AI is an Evil Genie (or “How to Ensure AI Interprets Instructions as Intended”)

On a good day, generative AI can seem magical.  For instance, if you type “Write the screenplay for a movie where Godzilla and King Kong get married” you get


The setting is breathtaking. Humans and monsters alike gather, witnessing what no one thought possible. Godzilla wears a crown of sea crystals; Kong, a lei of Skull Island’s finest flowers.

And while this example might be silly, AI’s ability to take whatever input it’s given and improvise  makes it useful for so many tasks computers traditionally couldn’t handle.  

However, there is a dark side to AI’s creative license, and its frequent tendency to reinterpret instructions in undesirable ways can make it seem like an “evil genie” that cruelly twists your wish into a curse.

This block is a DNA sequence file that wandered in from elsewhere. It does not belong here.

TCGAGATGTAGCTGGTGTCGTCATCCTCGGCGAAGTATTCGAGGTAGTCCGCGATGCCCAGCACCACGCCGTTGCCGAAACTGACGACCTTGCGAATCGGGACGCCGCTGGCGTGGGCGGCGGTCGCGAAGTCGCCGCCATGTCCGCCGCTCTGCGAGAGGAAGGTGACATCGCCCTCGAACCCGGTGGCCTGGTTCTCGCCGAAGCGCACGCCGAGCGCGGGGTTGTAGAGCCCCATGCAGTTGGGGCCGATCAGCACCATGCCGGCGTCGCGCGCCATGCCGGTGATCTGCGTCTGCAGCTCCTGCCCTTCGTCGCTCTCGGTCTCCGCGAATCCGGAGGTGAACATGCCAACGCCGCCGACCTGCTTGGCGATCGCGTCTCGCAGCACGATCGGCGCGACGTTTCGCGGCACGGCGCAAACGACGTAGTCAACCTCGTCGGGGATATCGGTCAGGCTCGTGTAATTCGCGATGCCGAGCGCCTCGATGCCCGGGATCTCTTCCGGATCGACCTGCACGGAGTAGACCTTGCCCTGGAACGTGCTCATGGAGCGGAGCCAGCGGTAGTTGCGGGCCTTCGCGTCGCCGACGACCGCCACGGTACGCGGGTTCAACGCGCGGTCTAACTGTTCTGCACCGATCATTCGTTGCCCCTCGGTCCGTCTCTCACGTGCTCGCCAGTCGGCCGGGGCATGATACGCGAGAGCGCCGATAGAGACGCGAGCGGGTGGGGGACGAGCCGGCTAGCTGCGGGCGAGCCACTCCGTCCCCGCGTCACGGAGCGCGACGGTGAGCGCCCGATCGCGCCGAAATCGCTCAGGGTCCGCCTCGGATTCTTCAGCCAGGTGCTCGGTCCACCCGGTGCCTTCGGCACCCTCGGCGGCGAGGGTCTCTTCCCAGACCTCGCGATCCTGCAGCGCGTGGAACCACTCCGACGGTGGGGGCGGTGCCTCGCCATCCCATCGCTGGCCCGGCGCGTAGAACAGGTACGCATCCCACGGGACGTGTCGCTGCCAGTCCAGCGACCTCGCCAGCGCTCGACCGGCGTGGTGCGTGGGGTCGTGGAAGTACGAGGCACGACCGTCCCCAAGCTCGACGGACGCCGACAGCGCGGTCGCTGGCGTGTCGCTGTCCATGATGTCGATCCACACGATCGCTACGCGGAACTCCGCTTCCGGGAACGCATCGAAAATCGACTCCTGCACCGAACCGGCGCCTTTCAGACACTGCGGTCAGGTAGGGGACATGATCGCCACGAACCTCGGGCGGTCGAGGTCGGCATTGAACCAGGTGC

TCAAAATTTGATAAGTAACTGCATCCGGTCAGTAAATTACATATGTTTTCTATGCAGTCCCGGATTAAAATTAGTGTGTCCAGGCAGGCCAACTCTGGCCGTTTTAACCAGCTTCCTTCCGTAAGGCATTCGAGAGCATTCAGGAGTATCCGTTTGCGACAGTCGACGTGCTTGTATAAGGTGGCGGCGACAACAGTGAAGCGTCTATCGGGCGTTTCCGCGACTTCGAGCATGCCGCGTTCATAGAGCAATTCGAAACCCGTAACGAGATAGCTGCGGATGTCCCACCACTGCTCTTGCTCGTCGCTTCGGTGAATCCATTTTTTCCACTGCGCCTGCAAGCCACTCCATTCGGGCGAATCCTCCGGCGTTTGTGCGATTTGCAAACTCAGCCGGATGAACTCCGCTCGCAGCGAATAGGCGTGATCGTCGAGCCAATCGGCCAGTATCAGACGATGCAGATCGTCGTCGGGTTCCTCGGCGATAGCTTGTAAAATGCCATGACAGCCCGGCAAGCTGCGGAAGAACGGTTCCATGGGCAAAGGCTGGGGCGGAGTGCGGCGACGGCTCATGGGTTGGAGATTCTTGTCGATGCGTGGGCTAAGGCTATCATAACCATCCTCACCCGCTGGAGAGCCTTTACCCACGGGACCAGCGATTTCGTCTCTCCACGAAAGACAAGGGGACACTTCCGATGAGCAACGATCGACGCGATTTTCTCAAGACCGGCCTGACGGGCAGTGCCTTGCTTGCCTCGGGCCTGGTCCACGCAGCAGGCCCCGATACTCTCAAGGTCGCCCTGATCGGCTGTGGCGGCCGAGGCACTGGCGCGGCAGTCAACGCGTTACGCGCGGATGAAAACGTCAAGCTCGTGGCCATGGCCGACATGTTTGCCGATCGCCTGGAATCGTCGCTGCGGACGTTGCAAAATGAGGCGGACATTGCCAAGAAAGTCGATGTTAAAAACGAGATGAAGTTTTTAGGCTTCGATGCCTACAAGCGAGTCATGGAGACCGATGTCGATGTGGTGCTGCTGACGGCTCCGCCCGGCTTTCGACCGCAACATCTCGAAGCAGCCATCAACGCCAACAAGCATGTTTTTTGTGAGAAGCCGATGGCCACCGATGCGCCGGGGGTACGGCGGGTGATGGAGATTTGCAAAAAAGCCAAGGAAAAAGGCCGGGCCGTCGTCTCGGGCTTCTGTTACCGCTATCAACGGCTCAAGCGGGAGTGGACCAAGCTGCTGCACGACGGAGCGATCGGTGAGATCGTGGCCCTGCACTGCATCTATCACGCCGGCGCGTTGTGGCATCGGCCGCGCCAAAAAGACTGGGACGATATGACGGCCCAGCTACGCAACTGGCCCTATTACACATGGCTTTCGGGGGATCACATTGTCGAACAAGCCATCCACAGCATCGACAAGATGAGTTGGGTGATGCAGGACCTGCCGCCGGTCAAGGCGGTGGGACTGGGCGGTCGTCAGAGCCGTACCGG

For example, when our company was using AI to develop interactive customer service role plays, we initially told it to have customers “respond appropriately” to the user’s actions.  However, the AI didn’t interpret “respond appropriately” as “respond the way you’d expect real customers to respond”, but rather “always respond in a respectful, socially appropriate manner.”  Thus, the customers it generated remained polite and smiling even if the user spat on their hamburger or ridiculed their fashion sense to their face.  And it took a surprising amount of work to reach a point where the AI customers would realistically walk out or demand to see the user’s manager.

So how can we tame AI’s “evil genie” tendencies, while preserving the creative magic?

Choose Your Words Carefully

While human-to-human communication has its share of problems, people are typically very good at using context to infer what other people mean.